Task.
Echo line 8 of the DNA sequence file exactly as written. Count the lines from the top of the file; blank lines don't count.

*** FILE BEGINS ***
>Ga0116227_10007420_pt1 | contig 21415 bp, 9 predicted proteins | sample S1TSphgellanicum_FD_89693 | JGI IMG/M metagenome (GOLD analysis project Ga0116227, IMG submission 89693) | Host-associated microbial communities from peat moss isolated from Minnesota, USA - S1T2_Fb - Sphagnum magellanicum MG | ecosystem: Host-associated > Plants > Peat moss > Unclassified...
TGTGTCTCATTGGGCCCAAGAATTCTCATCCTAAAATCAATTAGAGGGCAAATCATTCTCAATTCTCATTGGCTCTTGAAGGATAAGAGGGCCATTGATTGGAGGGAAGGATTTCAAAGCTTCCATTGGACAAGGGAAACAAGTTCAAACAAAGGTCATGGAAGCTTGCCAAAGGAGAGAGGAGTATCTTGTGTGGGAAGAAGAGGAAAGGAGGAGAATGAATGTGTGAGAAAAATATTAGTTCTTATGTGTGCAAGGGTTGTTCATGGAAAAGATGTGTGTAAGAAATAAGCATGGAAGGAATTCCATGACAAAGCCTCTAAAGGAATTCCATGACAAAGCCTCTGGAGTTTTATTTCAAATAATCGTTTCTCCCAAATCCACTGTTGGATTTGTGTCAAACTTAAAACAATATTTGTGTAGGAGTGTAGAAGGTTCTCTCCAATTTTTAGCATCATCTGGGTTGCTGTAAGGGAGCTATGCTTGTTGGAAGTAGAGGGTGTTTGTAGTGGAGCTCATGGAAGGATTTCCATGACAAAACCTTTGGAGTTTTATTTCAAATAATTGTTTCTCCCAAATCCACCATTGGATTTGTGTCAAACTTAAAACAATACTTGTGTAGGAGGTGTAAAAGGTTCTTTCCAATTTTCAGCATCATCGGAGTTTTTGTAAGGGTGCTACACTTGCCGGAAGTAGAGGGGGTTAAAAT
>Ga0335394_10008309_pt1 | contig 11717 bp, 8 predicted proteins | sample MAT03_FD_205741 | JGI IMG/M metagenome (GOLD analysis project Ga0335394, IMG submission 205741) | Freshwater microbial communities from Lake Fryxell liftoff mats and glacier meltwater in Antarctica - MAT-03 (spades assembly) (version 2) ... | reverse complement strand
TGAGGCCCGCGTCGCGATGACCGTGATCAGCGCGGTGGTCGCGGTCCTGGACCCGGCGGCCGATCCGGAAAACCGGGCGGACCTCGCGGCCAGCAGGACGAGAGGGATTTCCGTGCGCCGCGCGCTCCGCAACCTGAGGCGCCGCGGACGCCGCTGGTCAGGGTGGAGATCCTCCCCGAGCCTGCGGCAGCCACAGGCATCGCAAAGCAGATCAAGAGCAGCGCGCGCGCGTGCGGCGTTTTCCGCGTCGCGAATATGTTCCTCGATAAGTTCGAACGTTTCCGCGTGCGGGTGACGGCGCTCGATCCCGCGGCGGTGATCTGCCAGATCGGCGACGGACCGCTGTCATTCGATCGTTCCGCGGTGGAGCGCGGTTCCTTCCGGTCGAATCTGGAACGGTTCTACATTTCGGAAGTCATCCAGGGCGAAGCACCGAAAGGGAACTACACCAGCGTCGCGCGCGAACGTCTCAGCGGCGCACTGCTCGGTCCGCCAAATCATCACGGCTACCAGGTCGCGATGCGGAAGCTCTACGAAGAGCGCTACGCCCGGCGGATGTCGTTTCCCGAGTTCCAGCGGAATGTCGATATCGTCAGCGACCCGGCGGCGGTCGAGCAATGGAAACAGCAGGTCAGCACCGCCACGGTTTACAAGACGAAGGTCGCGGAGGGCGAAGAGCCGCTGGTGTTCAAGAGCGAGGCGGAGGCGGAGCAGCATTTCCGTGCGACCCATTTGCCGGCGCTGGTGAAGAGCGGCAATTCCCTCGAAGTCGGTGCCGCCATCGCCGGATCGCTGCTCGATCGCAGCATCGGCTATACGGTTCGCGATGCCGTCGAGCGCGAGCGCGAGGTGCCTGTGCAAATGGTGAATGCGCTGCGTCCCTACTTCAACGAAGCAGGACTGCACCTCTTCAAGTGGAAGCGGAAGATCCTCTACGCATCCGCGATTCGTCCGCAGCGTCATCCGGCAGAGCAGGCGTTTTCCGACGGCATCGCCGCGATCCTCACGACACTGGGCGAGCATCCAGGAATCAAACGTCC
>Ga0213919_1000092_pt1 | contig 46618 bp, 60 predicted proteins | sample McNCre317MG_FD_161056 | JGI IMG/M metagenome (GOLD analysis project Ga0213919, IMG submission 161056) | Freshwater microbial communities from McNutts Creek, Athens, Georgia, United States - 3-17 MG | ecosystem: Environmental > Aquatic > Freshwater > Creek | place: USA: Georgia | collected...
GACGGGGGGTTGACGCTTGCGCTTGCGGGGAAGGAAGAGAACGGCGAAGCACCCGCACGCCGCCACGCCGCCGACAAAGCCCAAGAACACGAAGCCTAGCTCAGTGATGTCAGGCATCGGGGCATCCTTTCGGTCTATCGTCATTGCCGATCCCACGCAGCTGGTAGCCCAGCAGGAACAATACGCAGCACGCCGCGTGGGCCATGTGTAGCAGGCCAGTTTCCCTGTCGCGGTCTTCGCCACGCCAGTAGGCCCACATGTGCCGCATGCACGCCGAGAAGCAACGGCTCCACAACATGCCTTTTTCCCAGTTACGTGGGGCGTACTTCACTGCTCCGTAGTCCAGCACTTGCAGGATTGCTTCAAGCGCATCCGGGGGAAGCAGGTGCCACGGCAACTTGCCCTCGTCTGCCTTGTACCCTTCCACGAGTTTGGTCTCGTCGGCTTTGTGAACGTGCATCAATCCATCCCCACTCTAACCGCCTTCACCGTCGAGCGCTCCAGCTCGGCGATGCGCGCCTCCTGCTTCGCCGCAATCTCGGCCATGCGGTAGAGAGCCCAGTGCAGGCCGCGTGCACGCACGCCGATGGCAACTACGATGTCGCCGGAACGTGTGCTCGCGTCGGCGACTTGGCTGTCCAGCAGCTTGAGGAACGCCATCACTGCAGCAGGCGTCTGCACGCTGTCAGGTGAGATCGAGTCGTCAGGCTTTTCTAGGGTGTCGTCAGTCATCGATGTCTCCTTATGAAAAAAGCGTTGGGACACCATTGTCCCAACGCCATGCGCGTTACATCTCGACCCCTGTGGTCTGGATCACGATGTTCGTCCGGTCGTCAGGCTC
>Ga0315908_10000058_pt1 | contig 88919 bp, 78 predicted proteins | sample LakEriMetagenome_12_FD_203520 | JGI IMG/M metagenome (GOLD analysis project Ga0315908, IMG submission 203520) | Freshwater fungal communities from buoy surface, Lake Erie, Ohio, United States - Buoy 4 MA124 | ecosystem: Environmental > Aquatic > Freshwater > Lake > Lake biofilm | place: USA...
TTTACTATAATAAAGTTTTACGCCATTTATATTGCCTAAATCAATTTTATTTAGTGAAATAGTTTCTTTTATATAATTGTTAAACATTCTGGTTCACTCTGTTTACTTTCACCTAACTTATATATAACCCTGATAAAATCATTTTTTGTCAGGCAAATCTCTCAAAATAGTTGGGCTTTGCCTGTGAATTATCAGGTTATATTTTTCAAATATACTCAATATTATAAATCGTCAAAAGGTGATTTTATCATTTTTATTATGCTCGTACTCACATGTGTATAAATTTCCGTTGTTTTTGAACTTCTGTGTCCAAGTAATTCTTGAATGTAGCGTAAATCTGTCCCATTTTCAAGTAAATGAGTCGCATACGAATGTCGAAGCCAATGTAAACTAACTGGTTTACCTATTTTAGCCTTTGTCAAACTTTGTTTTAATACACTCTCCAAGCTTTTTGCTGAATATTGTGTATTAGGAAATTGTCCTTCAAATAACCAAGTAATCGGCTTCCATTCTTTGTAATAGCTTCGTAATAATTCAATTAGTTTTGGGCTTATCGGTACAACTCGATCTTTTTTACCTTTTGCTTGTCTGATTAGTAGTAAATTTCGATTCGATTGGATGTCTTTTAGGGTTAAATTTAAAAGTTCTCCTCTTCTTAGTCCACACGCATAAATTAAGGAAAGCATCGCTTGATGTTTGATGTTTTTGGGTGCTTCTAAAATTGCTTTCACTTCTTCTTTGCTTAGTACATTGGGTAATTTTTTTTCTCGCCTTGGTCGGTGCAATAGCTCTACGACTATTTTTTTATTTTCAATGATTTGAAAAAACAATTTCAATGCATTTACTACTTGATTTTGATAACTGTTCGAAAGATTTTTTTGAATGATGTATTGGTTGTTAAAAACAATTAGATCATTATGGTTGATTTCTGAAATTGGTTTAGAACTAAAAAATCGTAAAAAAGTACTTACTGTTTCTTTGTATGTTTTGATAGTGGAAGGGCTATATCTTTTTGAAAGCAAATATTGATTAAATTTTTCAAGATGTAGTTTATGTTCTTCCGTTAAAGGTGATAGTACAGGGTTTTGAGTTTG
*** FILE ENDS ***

TTTACTATAATAAAGTTTTACGCCATTTATATTGCCTAAATCAATTTTATTTAGTGAAATAGTTTCTTTTATATAATTGTTAAACATTCTGGTTCACTCTGTTTACTTTCACCTAACTTATATATAACCCTGATAAAATCATTTTTTGTCAGGCAAATCTCTCAAAATAGTTGGGCTTTGCCTGTGAATTATCAGGTTATATTTTTCAAATATACTCAATATTATAAATCGTCAAAAGGTGATTTTATCATTTTTATTATGCTCGTACTCACATGTGTATAAATTTCCGTTGTTTTTGAACTTCTGTGTCCAAGTAATTCTTGAATGTAGCGTAAATCTGTCCCATTTTCAAGTAAATGAGTCGCATACGAATGTCGAAGCCAATGTAAACTAACTGGTTTACCTATTTTAGCCTTTGTCAAACTTTGTTTTAATACACTCTCCAAGCTTTTTGCTGAATATTGTGTATTAGGAAATTGTCCTTCAAATAACCAAGTAATCGGCTTCCATTCTTTGTAATAGCTTCGTAATAATTCAATTAGTTTTGGGCTTATCGGTACAACTCGATCTTTTTTACCTTTTGCTTGTCTGATTAGTAGTAAATTTCGATTCGATTGGATGTCTTTTAGGGTTAAATTTAAAAGTTCTCCTCTTCTTAGTCCACACGCATAAATTAAGGAAAGCATCGCTTGATGTTTGATGTTTTTGGGTGCTTCTAAAATTGCTTTCACTTCTTCTTTGCTTAGTACATTGGGTAATTTTTTTTCTCGCCTTGGTCGGTGCAATAGCTCTACGACTATTTTTTTATTTTCAATGATTTGAAAAAACAATTTCAATGCATTTACTACTTGATTTTGATAACTGTTCGAAAGATTTTTTTGAATGATGTATTGGTTGTTAAAAACAATTAGATCATTATGGTTGATTTCTGAAATTGGTTTAGAACTAAAAAATCGTAAAAAAGTACTTACTGTTTCTTTGTATGTTTTGATAGTGGAAGGGCTATATCTTTTTGAAAGCAAATATTGATTAAATTTTTCAAGATGTAGTTTATGTTCTTCCGTTAAAGGTGATAGTACAGGGTTTTGAGTTTG